Windows 8.1 is out in preview and it brings with it many exciting and powerful enhancements to the operating system and to how we write applications. Windows 8.1 is better than 8.0 – better for users and better for developers. It is a big release with a lot of new features, new guidelines and new opportunities.

To cover all the new goodness, we’ve divided our coverage into two parts:

1. What’s new in Windows 8.1 for Developers (the post you are reading)

2a. What’s new in Windows 8.1 for XAML Developers

2b. What’s new in Windows 8.1 for HTML Developers

Parts 2a and 2b will be released before the end of August. They will focus on controls and other language specific enhancements. I will write part 2a and my friend, colleague and boss, Phil Japikse will write part 2b.

What’s New?

Both developers and users will find many significant changes in Windows 8.1. The user-focused changes have been reviewed extensively and I won’t spend much time on them here. These include, among many other things):

  • The return of the start button and the ability to boot to desktop
  • A universal search based on Bing
  • Easy access to all your installed applications, and the ability to sort them
  • An alarm application on the start screen
  • Fingerprint authentication
  • The end of snap view and the advent of multiple open windows of varying sizes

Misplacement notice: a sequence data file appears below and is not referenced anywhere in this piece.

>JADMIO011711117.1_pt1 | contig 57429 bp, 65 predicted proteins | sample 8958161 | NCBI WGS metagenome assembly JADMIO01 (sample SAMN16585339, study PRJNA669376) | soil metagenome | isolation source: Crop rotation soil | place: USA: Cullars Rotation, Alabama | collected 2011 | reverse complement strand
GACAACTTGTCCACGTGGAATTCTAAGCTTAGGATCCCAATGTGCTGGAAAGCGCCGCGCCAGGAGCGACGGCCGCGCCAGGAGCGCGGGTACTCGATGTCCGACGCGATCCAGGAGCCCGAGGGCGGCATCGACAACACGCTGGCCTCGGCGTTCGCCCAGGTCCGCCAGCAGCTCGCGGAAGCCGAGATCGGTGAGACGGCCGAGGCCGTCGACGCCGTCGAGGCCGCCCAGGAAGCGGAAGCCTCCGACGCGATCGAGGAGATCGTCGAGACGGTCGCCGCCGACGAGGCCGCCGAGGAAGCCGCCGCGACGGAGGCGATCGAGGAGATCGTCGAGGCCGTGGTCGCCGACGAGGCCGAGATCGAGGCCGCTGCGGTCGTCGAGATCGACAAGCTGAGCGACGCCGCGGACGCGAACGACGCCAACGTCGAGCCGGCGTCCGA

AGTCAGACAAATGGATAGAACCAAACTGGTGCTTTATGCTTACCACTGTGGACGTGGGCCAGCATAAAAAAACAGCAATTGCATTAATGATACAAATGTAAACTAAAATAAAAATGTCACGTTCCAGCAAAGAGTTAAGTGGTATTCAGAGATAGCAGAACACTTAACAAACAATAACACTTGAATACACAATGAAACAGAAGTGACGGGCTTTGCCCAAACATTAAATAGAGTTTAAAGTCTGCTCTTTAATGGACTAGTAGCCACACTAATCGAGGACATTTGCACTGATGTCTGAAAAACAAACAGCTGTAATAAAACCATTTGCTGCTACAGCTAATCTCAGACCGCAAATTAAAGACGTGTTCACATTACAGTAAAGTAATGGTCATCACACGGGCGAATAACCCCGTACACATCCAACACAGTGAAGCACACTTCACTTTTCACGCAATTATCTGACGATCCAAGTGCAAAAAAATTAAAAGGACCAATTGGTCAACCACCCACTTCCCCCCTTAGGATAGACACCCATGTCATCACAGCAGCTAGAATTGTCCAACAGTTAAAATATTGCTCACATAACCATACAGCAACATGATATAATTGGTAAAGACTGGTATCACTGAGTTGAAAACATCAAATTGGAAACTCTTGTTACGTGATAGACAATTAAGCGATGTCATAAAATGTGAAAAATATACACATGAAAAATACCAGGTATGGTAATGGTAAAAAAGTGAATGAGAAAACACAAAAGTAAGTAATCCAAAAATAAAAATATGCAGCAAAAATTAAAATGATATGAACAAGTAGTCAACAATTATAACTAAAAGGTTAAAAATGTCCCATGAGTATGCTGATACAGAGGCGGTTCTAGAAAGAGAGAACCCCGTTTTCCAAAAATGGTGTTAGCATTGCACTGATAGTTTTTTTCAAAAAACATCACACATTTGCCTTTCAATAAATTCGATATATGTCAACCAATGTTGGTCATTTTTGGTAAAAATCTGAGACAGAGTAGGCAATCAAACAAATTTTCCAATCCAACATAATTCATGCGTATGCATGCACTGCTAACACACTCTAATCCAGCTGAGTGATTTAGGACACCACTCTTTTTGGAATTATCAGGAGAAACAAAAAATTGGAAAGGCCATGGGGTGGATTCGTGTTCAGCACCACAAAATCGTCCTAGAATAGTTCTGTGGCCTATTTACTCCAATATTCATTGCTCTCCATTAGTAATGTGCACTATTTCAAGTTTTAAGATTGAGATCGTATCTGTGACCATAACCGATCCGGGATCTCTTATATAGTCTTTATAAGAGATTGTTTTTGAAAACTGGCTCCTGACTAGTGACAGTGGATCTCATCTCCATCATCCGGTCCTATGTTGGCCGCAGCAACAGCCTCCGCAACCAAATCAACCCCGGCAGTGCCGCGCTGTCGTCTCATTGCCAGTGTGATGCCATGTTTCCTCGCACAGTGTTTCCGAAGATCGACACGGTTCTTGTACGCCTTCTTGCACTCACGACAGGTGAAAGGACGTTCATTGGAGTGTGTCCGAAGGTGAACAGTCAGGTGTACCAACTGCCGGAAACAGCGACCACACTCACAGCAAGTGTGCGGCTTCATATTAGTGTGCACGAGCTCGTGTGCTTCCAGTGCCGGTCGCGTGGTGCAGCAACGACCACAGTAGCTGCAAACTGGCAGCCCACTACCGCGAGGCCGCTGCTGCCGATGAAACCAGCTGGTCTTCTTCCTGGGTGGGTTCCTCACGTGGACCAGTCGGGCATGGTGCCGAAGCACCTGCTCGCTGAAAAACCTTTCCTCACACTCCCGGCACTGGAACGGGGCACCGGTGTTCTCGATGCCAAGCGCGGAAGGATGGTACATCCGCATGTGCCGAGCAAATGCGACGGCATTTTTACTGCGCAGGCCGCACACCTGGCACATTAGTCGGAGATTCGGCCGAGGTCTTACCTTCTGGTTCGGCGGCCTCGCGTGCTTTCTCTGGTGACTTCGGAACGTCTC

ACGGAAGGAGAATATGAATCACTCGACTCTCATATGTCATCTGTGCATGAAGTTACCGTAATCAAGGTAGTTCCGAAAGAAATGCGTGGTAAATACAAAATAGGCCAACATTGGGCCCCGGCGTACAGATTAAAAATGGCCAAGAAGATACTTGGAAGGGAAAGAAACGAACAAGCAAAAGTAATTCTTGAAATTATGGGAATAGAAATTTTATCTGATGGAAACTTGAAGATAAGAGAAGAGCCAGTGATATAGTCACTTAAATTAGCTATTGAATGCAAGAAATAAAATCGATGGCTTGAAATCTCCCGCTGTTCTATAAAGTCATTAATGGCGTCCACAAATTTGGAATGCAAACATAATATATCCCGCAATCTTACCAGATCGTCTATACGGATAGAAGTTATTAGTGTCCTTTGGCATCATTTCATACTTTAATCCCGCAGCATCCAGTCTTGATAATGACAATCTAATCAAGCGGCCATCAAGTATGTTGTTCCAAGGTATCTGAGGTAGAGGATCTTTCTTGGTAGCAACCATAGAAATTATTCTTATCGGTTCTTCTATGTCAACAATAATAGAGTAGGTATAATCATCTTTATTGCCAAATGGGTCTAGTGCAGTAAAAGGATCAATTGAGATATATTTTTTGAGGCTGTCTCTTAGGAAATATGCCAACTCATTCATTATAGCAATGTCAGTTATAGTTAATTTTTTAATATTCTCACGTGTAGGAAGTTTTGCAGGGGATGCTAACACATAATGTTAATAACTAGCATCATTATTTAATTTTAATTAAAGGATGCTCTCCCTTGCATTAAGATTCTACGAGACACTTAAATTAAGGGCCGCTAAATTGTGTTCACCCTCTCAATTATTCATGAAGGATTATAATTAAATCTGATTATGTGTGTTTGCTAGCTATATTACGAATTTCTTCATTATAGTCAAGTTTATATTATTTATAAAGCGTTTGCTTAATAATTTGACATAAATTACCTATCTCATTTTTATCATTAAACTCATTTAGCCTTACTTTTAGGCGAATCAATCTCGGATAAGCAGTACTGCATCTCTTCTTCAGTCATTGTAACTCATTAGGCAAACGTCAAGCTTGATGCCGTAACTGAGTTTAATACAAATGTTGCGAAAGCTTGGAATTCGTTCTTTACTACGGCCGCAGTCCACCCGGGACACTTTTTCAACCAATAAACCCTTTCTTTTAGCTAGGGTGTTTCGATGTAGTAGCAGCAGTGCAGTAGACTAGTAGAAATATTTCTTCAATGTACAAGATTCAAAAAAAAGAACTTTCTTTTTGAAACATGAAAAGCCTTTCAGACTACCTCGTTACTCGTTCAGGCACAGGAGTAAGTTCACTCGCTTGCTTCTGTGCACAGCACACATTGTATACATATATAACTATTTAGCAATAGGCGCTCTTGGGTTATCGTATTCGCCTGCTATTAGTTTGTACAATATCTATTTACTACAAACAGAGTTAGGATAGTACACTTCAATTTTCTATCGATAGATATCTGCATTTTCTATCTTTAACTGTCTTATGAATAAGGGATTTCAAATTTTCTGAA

• Two new tile sizes
  • Changes to the design guidelines

Nearly all of these consumer-facing changes have implications for us as developers. Let’s examine some of the most important.

Design Guideline Changes

As Microsoft has learned more about how users interact with Windows 8, and observed what does and does not work in real-world applications, they have updated their user experience (UX) guidelines to reflect this new knowledge.

"When the facts change, I change my mind. What do you do, sir?" – John Maynard Keynes

 

Two key areas where the guidelines have changed affect searching and buttons.

Searching

In Windows 8 you were strongly encouraged to do all in-application searching through the search charm. When you opened Search it defaulted to searching the current app (in the figure, Netflix), though you could change to searching other places such as apps, settings, etc. (See figure 1)

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Figure 1

 

In Windows 8.1, however, the search charm is universal; searching across applications, files and the web. (See figure 2)

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Figure 2

 

Notice in figure 3, below, that the results in Windows 8.1 include images, music files, web sites, web searches, local files and more.

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Figure 3

 

The new guidelines suggest having your own search box for in-app searching, as you can see in the Store application illustrated in figure 4,

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Figure 4

Buttons